Global adoption of Chinese inverters limiting revenue growth, IHS says

Share

New data from analyst firm IHS has revealed the scale of the price pressure being exerted on the global inverter market as Chinese-built components gain greater acceptance worldwide.

Despite year-on-year inverter shipments increasing by 35% for the first nine months of the year, a 26% reduction in prices to $0.12 per watt has suppressed revenue growth.

Global market revenue for the industry reached $6.9 billion in the first three quarters – a figure that is just 4% up on last year. The stagnation of traditionally high-cost inverter markets such as Germany and Japan, allied to growth in low-cost China and the medium-cost U.S. market, has exacerbated falling prices, said IHS, while further market shifts are also contributing factors in the downward price pressure.

"The shift to utility-scale installations is changing the product mix and causing prices to fall," said IHS solar supply chain senior analyst Cormac Gilligan. "For example, in the U.S. lower-priced large central inverters will account for an increasing share of inverter shipments over the next 15 months."

A growing acceptance of Chinese inverters – evinced by a recent IHS PV Inverter Customer Insight Survey that found 58% of PV inverter buyers now believe Chinese inverters offer “acceptable levels of quality” (up from 30% in 2013) – is also contributing to this price pressure.

"Leading Western suppliers offer inverters that meet the latest grid codes and offer a high quality after-sales service," added Gilligan. "Although Chinese inverters are gaining acceptance, in terms of quality, Chinese companies must still offer competitive pricing to be considered by customers in new markets."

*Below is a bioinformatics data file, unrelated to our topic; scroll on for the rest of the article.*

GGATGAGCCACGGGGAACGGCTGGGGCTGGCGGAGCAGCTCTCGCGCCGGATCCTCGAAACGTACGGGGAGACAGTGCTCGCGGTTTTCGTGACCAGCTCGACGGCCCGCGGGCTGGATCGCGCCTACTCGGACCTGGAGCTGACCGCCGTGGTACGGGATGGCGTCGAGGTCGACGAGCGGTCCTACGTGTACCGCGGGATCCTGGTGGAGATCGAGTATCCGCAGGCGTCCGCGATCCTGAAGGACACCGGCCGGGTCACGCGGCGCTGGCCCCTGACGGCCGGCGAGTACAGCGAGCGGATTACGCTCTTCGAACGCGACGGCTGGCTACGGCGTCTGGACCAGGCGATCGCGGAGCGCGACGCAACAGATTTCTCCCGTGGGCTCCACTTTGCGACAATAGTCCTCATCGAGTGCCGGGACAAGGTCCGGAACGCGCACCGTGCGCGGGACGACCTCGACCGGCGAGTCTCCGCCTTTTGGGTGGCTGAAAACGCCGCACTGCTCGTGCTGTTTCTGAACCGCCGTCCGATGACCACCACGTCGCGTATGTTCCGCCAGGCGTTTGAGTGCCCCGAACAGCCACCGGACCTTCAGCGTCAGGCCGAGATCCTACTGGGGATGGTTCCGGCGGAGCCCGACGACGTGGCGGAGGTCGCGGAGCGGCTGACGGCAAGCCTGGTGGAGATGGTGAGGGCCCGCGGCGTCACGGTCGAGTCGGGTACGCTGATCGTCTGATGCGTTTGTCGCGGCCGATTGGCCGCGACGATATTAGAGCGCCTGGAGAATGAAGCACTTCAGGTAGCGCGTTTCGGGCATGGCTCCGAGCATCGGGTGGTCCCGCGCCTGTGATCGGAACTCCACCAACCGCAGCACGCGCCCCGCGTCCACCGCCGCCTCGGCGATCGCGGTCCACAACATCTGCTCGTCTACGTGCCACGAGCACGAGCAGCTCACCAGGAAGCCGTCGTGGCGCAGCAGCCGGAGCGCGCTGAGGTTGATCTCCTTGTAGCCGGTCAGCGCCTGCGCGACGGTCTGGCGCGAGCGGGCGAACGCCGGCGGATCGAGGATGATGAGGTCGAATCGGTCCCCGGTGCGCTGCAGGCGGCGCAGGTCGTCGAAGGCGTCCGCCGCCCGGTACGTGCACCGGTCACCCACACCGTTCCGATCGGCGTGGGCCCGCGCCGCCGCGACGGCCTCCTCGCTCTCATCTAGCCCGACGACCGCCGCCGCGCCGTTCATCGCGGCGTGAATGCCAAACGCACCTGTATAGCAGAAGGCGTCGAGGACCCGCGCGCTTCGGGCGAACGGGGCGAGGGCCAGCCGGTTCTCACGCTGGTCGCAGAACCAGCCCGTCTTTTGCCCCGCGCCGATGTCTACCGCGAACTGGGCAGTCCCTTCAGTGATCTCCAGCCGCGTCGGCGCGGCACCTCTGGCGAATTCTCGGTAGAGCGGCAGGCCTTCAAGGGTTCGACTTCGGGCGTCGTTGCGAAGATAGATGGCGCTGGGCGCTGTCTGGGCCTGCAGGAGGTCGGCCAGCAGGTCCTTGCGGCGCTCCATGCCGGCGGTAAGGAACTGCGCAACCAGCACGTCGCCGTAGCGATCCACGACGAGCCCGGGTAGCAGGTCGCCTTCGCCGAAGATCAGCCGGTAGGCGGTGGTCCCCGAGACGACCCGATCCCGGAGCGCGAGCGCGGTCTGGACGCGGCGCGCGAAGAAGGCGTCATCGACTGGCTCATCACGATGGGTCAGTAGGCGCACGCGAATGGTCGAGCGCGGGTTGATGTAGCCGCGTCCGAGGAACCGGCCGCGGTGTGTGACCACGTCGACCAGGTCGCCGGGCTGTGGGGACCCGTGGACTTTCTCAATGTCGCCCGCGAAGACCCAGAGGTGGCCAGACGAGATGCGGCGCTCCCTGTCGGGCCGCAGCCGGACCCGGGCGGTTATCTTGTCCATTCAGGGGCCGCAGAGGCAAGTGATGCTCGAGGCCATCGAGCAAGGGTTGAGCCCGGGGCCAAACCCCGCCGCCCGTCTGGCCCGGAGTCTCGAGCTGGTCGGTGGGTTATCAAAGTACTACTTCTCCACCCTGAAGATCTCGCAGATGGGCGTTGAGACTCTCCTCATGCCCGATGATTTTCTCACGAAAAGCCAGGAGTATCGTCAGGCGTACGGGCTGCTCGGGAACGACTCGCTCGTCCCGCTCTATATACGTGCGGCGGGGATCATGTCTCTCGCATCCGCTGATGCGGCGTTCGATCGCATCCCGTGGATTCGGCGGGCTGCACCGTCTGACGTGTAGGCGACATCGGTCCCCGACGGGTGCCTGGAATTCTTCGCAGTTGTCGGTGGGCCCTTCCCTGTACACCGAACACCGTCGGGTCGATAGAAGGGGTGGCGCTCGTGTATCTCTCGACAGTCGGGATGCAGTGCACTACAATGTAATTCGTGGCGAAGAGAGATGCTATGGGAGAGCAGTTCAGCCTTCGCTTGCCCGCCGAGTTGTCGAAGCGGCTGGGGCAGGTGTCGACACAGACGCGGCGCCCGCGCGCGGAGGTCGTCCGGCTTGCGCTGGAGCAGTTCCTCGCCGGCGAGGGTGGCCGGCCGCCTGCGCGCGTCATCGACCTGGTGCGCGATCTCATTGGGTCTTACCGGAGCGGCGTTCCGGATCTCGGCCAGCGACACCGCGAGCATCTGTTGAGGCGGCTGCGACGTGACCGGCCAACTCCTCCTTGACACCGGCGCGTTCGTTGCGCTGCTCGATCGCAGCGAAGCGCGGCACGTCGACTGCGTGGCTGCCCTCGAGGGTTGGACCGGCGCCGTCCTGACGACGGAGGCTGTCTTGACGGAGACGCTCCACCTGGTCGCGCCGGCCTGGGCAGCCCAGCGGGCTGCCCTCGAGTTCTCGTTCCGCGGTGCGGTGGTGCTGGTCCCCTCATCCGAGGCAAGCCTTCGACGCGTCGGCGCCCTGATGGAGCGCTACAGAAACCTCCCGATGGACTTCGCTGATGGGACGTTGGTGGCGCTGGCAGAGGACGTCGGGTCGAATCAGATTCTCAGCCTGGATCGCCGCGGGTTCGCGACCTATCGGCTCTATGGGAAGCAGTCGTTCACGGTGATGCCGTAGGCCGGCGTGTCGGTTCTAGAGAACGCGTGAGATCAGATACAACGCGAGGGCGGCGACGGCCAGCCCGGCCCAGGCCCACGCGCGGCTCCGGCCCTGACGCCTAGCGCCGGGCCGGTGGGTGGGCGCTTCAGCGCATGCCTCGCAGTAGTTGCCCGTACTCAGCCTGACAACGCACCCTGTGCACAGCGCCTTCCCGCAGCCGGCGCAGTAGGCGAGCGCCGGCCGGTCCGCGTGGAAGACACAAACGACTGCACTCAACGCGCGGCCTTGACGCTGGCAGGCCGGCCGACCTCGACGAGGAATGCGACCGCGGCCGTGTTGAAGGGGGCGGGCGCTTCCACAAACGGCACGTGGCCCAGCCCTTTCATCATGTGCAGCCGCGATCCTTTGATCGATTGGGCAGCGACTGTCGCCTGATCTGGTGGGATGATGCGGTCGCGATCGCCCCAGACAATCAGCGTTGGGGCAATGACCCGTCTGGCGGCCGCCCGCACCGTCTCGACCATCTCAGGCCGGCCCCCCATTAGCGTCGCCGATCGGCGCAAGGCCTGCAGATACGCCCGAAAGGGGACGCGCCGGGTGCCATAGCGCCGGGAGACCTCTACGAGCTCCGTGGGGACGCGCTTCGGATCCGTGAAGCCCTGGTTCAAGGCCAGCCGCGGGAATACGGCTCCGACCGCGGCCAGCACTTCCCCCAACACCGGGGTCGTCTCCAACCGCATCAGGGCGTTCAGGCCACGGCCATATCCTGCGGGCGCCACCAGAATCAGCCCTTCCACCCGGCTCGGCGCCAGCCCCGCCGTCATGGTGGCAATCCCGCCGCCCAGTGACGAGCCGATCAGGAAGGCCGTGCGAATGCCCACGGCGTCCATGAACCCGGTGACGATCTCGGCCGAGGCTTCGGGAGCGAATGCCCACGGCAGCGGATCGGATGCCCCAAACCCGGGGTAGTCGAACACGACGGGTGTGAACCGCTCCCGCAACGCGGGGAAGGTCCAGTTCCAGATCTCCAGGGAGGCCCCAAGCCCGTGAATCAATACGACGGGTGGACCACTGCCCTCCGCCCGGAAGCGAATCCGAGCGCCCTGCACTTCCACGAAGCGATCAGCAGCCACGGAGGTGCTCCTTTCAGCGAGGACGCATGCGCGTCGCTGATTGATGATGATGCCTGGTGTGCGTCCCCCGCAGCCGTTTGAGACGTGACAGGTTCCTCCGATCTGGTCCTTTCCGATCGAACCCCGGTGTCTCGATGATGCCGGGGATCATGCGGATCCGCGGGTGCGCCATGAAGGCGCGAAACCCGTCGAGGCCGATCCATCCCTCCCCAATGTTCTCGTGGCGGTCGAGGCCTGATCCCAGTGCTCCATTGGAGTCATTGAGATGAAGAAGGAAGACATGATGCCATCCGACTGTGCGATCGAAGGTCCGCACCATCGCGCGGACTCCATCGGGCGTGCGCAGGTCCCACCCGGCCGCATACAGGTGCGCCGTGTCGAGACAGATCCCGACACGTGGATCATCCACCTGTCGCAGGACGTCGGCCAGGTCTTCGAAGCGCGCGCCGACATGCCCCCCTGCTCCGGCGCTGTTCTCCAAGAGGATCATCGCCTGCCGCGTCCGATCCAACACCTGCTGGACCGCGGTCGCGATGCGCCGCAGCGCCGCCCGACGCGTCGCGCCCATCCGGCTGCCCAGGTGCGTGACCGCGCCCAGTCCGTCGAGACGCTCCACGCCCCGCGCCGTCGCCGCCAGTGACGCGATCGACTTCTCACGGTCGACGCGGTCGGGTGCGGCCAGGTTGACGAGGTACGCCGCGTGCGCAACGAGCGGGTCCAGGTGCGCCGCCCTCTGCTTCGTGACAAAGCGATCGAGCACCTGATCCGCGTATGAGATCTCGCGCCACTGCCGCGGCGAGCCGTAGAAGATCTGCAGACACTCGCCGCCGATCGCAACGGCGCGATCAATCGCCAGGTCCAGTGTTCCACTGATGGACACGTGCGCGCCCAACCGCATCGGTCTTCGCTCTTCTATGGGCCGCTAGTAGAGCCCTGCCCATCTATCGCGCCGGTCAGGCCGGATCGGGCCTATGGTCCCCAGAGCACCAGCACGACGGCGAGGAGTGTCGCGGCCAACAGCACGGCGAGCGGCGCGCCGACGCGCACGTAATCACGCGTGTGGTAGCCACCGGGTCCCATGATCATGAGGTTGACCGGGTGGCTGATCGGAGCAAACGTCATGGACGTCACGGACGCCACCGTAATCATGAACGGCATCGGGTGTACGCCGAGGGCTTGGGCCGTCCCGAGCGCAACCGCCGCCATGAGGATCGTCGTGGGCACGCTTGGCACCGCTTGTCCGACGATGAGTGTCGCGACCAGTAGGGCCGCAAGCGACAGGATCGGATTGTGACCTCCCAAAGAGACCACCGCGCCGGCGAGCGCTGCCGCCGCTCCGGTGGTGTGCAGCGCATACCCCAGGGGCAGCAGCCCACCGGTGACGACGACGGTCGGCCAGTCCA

The analyst added that there remains a concern among inverter buyers that Chinese firms offer inadequate technical support and after-sales service. But as acceptance for Chinese components grows, Gilligan believes that it is "only a matter of time" before Chinese inverter companies are selected by leading lease suppliers and EPCs in the U.S., which will help to alleviate after-sales and O&M concerns.

Yet despite China’s growing influence on the global inverter market, Germany’s SMA has cemented and strengthened its position as the leading global brand for the fourth consecutive year thanks to a strong performance in the U.S. utility scale market and successful market strategy in Australia and Southeast Asia.

For the fourth quarter of the year, IHS expects inverter shipments to reach 20 GW.